Line chart, tracking nonfarm workers
Y-axis: Millions; x-axis: 2006 – 2021.
Total workers: 135 million Jan. 31 2006, declined to 130 million by Feb. 26, 2010, and then rose steadily to roughly 152.5 million by February 2020. By the end of April, total workers had fallen to near 130.3 million, but by year-end workers increased to over 140 million. At the beginning of September 2021 total workers stood over 147 million.
Recessions: December 2007 – June 2009, February – April 2020.
Line chart, unemployment and underemployment
Y-axis: Rate (%); x-axis: 2006 – 2021.
Recessions: December 2007 – June 2009 and February – April 2020
Underemployment rises to near 23% from about 7% at the beginning of the recession which began in February, unemployment to near 15% from about 3.5%. By the end of September 2021, unemployment stood at 4.8% and underemployment at 8.5%.
Line chart compares hires and job openings. Y-axis: Millions of workers SA; x-axis: 2006 – 2021.
Hires generally exceed job openings initially, and during the 2008 – 2009 recession, that gap reached nearly a million workers. By 2013 lines tracking job openings and hires begin to intersect. By 2015 openings clearly exceed hires until, by late October 2019, that gap expanded to nearly 1.9 million. Recently, however, job openings have trended downward, reaching 6.9 million in early 2020, (down from 7.3 million in October 2019) with hires at about 5.5 million (about flat with February 2020 month-end hires). Hires then fell to roughly 3.8 million and job openings to roughly 5 million in April before both rebounded somewhat to about 6.2 million hires and 5.4 million job openings by the end of May 2020. In late August job openings were near 6.5 million and hires were near 5.3 million. By late November job openings remained near 6.5 million and hires were near 5.6 million. As of February 2021, job openings had risen to 7.4 million and hires had fallen to about 5.4 million. By the end of July 2021 job openings had risen again to over 10.9 million with hires over 6.1 million.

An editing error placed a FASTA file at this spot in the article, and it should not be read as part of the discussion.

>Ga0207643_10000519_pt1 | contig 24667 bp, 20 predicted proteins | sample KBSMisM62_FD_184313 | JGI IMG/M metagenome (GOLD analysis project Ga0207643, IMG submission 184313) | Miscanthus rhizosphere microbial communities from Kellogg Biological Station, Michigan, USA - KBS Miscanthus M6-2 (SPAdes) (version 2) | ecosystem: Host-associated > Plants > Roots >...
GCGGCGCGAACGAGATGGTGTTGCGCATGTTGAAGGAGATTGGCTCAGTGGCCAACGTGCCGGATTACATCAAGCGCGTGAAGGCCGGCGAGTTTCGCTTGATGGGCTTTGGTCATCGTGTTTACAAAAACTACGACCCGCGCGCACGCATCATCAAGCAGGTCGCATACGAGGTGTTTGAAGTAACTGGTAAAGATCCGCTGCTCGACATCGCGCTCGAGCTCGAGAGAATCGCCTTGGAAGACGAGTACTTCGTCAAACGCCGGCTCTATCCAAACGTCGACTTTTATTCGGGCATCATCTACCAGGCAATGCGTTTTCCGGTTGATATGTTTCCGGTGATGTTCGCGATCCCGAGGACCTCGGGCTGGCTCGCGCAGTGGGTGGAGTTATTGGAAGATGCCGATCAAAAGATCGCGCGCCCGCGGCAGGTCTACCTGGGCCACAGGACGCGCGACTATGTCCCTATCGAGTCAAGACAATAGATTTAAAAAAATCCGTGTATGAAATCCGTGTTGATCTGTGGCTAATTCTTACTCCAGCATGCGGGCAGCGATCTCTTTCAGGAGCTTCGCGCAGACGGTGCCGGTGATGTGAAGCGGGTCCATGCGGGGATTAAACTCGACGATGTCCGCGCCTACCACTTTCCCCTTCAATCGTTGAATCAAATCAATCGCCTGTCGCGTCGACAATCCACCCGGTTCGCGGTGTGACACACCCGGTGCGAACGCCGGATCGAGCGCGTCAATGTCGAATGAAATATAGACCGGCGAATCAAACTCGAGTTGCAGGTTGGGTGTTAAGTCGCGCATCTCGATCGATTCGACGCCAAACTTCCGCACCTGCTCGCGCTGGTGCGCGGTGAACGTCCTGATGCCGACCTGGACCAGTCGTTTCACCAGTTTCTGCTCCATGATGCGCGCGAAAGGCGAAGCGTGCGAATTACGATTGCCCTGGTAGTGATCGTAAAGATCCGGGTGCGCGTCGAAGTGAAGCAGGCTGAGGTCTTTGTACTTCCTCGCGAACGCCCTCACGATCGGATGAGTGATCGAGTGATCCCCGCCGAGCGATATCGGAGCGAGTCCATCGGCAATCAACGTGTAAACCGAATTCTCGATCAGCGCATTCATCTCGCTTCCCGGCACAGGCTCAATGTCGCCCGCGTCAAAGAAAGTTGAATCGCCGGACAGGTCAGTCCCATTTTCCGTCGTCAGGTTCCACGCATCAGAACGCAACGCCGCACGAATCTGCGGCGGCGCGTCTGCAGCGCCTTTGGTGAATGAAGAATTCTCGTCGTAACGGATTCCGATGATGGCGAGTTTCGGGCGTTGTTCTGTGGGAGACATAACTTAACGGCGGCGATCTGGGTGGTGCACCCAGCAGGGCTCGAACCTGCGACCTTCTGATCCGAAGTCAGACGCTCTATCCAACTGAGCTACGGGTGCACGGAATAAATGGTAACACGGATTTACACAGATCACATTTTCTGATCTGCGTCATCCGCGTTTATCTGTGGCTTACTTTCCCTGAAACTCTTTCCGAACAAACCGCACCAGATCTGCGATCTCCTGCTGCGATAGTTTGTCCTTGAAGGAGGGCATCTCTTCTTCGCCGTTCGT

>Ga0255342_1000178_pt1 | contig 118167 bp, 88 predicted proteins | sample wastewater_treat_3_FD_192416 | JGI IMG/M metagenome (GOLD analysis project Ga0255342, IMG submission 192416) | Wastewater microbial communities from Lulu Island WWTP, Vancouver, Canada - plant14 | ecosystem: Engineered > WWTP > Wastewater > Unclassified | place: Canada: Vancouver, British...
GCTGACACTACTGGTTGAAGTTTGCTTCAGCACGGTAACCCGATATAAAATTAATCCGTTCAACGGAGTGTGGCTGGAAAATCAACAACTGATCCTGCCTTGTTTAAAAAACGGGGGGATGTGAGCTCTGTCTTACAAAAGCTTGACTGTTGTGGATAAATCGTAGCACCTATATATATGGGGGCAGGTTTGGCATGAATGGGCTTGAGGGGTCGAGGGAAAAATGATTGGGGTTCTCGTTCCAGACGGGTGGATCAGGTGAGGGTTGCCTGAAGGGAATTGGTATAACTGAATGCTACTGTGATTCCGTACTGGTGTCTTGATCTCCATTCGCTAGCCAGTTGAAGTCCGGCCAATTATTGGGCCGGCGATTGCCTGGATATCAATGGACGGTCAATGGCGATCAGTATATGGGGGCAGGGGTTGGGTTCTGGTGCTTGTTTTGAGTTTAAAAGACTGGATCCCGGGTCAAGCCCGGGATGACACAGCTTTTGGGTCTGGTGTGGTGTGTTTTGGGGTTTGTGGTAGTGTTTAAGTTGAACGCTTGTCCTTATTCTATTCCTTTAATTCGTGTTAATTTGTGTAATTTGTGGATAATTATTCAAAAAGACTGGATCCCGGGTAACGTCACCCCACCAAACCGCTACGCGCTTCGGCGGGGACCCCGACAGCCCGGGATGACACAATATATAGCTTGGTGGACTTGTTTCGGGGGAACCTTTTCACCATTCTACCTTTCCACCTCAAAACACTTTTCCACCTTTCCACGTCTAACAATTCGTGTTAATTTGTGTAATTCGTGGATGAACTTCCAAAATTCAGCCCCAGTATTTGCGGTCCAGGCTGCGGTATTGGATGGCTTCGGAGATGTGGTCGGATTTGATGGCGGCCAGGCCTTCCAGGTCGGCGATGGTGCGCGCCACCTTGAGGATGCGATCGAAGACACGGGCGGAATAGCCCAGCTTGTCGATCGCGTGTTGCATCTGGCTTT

Line chart showing total employed as a % of population.
Y-axis: Percent; x-axis: 2006 – 2021.
Recessions: 2008 – June 2009 and 2020
While roughly 66% of the population was employed from 2006 to 2008, the 2008 – 2009 recession saw a decline to nearly 65.5%. Post-recession, the decline continued to a low below 62.5% in 2015, recovering to nearly 63.4% in February 2020 but declining to a low of 60.2% in April, then recovering somewhat to 61% at year-end. As of early September 2021, the rate stood at about 61.7%.
Sources: Bloomberg and Wells Fargo Investment Institute. Monthly data from January 1, 2006 to September 30, 2021. JOLTS: monthly data from January 1, 2006 to July 31, 2021. JOLTS = Job Openings and Labor Turnover Survey. Shaded area represents a U.S. economic recession. SA = seasonally adjusted.
- Job openings exceed unemployment by over 2 million people, highlighting labor shortages restraining growth. Our view is that job gains will get an added lift from economic growth led by labor-intensive services industries.
- We expect strong job gains supported by strong economic growth and moderating labor shortages to lower the unemployment rate by more than two percentage points by the fourth quarter of 2021, compared to a year ago.